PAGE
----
In what ways did they challenge you spiritually? Mentally? Academically?
Dr. McGoldrick was probably the professor who challenged me the most at Cedarville. He was my history adviser and taught most of my history classes, so I worked with him quite often in my University career. He continually pushed me to write better, to think sharper, and to be more scholarly in my opinion formation. No matter how many excuses I came up with — and I came up with many! — he never dropped his standards for how he thought my work should appear; he kept challenging me to do better work. I am forever in his debt for this and try to give the same message to my students.
In that regard, how are you passing this legacy on to your current students?
1. I try to show my students the beauty of quantitative methods in psychology and education. Many of the students who take my classes — I teach statistics and measurement classes at Baylor — are anxious about math, numbers, and anything dealing with empirical research … not unlike myself when I first started to take Dr. Hwang’s classes. Consequently, as Dr. Hwang exemplified for me, I try to demonstrate to my students that quantitative methods do not have to be scary; instead, they are an invaluable aspect of a more general hypothetico-deductive framework for psychology.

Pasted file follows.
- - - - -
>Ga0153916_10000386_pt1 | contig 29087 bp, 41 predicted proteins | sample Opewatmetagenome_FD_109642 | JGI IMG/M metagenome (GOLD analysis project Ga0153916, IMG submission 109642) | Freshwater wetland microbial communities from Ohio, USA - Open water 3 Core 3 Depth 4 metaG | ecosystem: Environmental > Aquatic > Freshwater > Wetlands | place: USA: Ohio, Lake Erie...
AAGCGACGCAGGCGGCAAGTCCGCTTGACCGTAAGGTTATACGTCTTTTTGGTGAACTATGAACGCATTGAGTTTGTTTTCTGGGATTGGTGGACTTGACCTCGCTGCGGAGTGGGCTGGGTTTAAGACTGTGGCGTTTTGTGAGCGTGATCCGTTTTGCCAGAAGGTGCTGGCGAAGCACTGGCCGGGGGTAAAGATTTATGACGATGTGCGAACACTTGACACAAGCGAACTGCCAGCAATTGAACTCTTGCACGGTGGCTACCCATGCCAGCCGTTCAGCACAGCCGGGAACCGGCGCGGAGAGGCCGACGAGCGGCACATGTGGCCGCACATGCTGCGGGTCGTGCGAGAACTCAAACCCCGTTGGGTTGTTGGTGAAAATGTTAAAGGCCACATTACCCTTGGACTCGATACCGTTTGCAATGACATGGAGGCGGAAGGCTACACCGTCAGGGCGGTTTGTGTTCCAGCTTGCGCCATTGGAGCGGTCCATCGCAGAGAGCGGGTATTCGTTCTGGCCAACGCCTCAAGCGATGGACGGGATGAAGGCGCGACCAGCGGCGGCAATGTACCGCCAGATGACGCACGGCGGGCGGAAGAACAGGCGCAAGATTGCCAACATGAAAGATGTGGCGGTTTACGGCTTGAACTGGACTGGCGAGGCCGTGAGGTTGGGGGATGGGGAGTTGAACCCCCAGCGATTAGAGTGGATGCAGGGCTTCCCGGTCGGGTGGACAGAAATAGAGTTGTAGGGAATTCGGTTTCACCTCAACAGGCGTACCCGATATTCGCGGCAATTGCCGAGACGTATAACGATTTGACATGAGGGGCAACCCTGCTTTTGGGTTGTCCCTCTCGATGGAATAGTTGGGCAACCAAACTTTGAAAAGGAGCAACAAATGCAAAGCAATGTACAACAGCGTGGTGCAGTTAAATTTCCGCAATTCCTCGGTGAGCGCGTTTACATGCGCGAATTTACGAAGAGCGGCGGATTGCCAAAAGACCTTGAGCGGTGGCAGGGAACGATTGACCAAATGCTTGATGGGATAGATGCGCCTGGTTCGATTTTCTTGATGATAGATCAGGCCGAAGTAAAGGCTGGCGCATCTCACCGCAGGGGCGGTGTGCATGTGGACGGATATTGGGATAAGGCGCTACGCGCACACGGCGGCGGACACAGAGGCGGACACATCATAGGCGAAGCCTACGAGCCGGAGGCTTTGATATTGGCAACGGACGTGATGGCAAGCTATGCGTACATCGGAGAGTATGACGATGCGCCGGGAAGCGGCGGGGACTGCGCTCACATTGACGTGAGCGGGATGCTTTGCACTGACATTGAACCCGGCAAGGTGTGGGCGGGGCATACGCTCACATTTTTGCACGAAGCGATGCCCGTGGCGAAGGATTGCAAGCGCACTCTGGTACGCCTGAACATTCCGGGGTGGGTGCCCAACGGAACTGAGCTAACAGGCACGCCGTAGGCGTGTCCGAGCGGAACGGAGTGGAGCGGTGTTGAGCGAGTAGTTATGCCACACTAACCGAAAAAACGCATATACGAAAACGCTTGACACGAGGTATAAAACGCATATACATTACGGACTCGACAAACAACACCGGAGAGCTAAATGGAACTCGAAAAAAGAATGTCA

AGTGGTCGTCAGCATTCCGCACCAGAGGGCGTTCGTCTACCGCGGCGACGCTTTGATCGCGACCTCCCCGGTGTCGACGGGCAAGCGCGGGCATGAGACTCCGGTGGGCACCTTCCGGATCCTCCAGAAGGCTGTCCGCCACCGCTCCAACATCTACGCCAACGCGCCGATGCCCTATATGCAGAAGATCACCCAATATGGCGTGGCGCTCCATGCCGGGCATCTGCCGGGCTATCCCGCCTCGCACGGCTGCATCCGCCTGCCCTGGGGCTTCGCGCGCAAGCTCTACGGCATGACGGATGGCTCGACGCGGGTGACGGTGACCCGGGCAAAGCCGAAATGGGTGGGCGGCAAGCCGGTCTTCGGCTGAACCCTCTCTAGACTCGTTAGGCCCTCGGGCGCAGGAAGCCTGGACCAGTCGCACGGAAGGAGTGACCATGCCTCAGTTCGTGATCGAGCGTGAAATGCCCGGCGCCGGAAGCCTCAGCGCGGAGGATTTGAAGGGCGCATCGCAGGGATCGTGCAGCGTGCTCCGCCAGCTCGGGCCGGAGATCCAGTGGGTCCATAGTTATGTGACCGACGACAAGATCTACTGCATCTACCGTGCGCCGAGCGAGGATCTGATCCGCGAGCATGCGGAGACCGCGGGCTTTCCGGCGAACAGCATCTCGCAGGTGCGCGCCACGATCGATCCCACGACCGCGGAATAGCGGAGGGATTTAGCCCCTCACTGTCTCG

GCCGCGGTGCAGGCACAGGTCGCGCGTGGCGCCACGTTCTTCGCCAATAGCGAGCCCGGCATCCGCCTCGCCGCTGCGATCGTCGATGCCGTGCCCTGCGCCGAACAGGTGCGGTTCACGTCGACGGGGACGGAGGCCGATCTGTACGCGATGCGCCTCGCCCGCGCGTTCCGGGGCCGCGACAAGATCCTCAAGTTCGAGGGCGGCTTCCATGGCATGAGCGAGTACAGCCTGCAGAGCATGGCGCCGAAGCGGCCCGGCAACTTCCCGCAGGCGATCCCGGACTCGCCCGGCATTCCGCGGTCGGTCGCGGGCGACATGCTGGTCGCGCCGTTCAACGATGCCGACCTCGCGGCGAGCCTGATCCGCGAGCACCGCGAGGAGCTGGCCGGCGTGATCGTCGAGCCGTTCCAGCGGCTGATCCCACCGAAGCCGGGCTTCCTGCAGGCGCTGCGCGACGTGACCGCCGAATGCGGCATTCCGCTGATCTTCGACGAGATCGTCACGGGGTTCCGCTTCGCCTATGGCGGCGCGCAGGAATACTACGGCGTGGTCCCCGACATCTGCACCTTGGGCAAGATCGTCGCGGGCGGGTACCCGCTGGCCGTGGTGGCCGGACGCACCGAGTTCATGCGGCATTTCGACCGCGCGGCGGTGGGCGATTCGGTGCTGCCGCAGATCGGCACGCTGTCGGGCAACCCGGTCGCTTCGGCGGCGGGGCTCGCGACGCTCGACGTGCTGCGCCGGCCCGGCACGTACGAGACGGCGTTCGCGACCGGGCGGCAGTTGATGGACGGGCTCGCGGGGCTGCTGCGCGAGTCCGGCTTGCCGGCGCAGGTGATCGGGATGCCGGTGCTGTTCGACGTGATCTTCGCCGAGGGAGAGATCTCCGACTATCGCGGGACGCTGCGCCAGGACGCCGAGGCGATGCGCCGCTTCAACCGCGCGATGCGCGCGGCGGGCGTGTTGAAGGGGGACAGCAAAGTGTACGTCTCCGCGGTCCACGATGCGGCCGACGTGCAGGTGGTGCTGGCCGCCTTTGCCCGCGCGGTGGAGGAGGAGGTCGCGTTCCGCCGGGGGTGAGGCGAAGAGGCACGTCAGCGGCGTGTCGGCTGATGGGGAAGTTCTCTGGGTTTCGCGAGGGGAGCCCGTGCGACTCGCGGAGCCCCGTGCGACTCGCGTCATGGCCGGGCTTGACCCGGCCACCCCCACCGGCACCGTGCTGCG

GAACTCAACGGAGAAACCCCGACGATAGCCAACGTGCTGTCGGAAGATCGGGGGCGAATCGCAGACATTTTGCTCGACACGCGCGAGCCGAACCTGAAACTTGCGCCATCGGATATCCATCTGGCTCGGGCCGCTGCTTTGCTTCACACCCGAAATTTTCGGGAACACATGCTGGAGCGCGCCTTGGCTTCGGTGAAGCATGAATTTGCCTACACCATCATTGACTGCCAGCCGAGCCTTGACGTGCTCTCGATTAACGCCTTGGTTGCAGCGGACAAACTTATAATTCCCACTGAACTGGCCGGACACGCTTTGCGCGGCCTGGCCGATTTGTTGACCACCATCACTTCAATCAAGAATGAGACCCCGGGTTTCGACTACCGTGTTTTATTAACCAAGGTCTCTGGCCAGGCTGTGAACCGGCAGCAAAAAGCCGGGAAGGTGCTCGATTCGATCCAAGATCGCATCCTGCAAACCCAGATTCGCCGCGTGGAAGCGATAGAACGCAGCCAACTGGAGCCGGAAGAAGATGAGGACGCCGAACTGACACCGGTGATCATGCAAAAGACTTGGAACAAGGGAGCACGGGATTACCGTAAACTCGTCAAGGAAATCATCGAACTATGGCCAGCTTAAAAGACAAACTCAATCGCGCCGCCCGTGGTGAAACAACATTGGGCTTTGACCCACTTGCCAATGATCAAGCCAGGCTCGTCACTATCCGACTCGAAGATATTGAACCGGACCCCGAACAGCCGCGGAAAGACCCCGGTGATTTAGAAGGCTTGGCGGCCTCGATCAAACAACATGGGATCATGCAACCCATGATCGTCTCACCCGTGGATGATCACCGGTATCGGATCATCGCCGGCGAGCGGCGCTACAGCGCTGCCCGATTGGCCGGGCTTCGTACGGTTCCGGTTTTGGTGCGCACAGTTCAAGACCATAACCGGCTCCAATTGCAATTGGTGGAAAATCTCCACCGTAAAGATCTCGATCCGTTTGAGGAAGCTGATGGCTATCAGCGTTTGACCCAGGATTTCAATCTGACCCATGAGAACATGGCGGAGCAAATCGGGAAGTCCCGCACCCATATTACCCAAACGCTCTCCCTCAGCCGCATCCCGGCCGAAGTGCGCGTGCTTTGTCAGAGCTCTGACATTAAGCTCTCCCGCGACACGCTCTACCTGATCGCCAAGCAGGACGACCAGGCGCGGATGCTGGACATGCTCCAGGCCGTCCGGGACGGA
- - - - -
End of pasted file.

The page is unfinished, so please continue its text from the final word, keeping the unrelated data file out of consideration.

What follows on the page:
2. I hold my students to a very high, yet obtainable, standard for the work they complete for me … much to their chagrin at times. I do this because I now know that Dr. McGoldrick’s strictness was far more beneficial to me than had he allowed me to just get by with adequacy. He forced me to be more discerning in how I read articles and more winsome in how I write my opinions. He also made me take the necessary steps to make myself a better scholar. I hope I can do half as much for the students I teach.